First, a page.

And now the “projective” part of the situation comes in. Pick a point on the plane \(P\): let’s say \((1,2,0)\) again. Now consider lines on \(P\) through this point. There are many such lines; in fact, infinitely many. But we can specify a line by specifying its direction. And that direction can be specified by an angle \(\theta\). We could have various conventions to measure the angle \(\theta\), but let’s do it in the standard way: \(\theta\) is the angle (measured anticlockwise) from the positive \(x\)-direction, round to the line.

Now at each point \(p = (x,y, \theta)\) in 3-dimensional space, we’ll define a plane \(\xi_p\) as follows. The plane \(\xi_p\) contains the vertical line (i.e. in the \(\theta\) direction) through \(p\); and it also contains a horizontal line through \(p\) in the direction given by the angle \(\theta\). The result is as shown below.

Image by Patrick Massot.

Starting from \(p\) (and the plane there), if you move vertically upward you get to other points of the form \(p’ = (x,y,\theta’)\), with the same \(x,y\) coordinates but different \(\theta\) coordinates. The plane at \(p’\) still contains a vertical line, but the horizontal line has rotated from angle \(\theta\) to angle \(\theta’\). Thus, as you move upwards along a vertical curve, the planes spin around the vertical curve — just as shown in the animation.

It’s a contact structure. Indeed, you can even, if you want, identify the point \((x,y,\theta)\) with the line through \((x,y)\) in the plane \(P\) with direction given by \(\theta\). In this way, the points in 3-dimensional space correspond to the lines in the plane through various points, and this is the thing referred to as the “projectivised tangent bundle”. (Strictly speaking though, a line at angle \(\theta\) and a line at angle \(\theta + \pi\) point in the same direction, so we should identify points \((x,y,\theta) \sim (x,y,\theta+\pi)\).)

What does this have to do with the brain?

Well I’m no neurophysiologist, but the claim is that the neurons in the visual cortex can be regarded functionally as exactly this kind of contact structure. This is not to say that the neurons are planes, or spin around quite like the picture above. But it is to say that neurons in some ways, functionally, behave like this contact structure.

When you look at an image, the photoreceptors in your eye send signals into your brain. These signals are processed, at a low level, in your visual cortex. They are then processed at a higher level, extracting features, objects and eventually reaching the level of consciousness as the unified visual field which is part of ordinary human experience. However, here we are only interested in the lower-level processing, which extracts basic information from the image projected on the retina. This low-level processing extracts features like which areas of the visual field are light and dark, the shapes of light and dark areas, and importantly for us here, the orientation of any lines or curves that we see.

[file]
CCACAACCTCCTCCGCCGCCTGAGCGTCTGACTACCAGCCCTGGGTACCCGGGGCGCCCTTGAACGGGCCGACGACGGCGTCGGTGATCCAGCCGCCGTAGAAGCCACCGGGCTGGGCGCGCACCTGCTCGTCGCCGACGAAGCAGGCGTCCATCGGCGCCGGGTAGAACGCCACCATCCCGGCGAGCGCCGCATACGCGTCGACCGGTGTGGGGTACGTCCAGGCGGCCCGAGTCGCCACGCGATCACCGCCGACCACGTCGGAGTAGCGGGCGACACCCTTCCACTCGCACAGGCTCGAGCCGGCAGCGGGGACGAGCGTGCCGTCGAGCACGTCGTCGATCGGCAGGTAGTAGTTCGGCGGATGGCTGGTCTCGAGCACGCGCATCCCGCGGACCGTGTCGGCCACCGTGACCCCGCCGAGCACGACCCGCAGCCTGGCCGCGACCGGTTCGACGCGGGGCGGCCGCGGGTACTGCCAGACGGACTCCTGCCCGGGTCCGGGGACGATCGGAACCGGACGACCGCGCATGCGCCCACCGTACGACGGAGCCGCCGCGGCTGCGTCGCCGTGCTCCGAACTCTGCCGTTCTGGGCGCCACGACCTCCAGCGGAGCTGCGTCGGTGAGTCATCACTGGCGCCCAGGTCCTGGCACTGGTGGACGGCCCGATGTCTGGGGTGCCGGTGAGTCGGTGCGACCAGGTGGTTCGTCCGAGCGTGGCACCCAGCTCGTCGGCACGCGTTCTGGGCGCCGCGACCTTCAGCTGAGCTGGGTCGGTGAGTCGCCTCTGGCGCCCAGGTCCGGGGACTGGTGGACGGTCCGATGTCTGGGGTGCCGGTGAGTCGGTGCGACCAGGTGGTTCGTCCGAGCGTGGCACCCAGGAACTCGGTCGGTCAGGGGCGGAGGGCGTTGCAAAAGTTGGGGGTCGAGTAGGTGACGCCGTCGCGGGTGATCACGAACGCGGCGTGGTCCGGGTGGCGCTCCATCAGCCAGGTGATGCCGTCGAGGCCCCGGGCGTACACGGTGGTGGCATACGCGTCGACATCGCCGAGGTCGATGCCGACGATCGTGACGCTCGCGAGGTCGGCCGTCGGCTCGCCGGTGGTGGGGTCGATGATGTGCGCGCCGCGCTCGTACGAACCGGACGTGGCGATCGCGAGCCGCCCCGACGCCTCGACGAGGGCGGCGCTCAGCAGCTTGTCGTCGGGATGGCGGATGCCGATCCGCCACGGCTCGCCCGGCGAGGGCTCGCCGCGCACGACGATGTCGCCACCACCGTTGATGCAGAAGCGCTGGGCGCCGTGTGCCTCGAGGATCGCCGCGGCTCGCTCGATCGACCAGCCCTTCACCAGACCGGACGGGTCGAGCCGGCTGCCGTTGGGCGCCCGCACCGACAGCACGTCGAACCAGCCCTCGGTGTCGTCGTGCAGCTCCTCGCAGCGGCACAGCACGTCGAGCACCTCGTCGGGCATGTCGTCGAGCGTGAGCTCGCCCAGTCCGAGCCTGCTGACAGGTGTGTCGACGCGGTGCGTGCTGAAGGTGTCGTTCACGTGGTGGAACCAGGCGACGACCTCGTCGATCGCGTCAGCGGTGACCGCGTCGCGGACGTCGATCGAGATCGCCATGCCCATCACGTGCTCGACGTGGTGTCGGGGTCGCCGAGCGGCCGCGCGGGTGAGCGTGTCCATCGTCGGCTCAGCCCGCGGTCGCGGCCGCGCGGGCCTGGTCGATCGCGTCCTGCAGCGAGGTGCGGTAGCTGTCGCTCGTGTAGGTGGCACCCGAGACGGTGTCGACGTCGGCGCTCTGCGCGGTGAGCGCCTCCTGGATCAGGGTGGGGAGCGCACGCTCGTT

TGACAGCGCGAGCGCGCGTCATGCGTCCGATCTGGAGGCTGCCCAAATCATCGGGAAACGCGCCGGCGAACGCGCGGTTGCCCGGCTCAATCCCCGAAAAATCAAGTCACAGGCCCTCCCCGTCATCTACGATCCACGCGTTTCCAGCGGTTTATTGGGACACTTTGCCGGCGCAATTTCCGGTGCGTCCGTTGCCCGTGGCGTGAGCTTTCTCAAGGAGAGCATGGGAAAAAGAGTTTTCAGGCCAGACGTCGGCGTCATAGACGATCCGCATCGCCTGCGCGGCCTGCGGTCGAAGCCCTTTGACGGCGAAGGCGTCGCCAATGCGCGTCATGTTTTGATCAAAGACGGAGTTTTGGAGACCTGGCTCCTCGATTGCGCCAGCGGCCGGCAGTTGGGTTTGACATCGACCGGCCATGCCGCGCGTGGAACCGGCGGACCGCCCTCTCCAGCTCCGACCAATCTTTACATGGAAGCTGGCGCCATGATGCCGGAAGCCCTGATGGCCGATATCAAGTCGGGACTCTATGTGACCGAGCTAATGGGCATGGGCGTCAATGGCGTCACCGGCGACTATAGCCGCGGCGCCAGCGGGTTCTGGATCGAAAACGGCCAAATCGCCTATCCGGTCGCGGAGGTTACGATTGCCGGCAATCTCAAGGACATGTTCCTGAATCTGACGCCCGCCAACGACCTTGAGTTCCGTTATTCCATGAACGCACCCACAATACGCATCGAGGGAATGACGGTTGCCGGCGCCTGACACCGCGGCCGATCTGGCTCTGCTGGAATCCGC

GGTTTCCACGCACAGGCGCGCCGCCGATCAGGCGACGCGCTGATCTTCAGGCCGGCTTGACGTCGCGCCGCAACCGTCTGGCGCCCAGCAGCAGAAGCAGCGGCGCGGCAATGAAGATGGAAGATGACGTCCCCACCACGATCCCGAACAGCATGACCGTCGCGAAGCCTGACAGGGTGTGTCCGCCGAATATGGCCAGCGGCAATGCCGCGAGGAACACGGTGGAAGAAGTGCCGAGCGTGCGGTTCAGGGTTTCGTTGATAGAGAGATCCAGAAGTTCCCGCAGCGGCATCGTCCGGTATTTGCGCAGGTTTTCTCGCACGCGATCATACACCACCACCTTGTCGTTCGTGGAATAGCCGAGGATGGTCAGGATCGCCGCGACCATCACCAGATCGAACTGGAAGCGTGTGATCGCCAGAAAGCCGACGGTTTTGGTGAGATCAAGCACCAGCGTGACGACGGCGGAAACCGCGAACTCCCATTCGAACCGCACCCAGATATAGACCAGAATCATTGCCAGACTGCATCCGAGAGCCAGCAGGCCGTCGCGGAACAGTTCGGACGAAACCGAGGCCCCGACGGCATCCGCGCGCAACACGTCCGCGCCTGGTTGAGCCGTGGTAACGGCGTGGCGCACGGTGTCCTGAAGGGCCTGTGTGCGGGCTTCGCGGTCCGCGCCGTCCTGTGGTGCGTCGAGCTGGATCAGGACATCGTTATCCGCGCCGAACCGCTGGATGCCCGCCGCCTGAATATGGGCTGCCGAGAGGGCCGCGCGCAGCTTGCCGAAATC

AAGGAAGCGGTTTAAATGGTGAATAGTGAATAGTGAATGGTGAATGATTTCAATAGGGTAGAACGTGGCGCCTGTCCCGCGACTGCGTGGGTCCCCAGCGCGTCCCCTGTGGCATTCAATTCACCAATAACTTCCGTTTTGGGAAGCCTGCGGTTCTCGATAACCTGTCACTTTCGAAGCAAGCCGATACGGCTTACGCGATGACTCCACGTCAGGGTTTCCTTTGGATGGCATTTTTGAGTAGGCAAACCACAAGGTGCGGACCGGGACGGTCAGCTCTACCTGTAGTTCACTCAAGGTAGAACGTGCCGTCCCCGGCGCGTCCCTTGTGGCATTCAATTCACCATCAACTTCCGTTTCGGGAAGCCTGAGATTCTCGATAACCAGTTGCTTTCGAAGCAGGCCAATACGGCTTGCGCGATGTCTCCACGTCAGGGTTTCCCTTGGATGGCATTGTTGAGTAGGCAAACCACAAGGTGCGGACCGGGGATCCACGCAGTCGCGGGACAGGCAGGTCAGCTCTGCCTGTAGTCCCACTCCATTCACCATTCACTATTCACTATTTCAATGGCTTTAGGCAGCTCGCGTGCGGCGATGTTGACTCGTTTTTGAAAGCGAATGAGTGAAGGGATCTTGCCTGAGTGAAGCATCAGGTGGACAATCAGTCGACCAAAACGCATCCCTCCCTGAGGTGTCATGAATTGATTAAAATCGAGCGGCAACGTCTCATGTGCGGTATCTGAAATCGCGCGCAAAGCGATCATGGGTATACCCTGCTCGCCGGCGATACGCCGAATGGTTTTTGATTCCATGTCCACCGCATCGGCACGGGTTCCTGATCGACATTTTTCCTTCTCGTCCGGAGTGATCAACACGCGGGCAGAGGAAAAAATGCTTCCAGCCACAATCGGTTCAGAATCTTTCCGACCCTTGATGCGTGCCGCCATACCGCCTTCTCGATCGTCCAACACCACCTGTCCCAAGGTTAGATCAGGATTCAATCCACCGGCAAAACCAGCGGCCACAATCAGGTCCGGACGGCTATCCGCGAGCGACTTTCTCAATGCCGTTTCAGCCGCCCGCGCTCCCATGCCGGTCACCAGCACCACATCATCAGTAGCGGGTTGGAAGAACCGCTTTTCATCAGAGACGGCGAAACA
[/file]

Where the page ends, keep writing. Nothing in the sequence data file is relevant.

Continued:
The particular area of interest in the visual cortex seems to be an area called “V1”. This area of the brain contains many structures. It contains several “horizontal” layers 1-6, each divided into sublayers; the most important is apparently the sublayer 4C. We’ll call this the “cortical layer”, as it’s the one important for our purposes.

Now it turns out that different points on this cortical layer relate to different points on the retina. Each point in your visual field corresponds gets projected to a different point on your retina, which (roughly speaking) connects to a different point in the cortical layer. The map from the retina to the cortical layer is called a retinotopy. In fact, beautifully, this map from the retina (which is a surface at the back of your eye) to the cortical layer (Which is a surface in your brain) is a map which appears to preserve angles (but not lengths). In other words, the retinotopy is a conformal map.

Even better, the cells of the cortex are organised into structures called columns and hypercolumns. Along each hypercolumn, the cells detect curves which point in the same orientation. So there are not only cells which are specialised to detect images arriving at particular points on your retina; there are also cells which are specialised to detect a curve at a particular in a particular orientation.

Functionally, then, the visual cortex behaves like a contact structure. The neurons aren’t arranged in a contact structure, but they behave like one. And this means that various processes in low-level visual processing can be understood in terms of contact geometry.

In particular, the “association field” can be understood in terms of contact geometry, as perhaps also can certain hallucinations — including those seen under the influence of psychedelics like LSD.

Well, it’s definitely the most psychedelic application of contact geometry I’ve seen.

Some further references:

The Brain makes Contact with Contact Geometry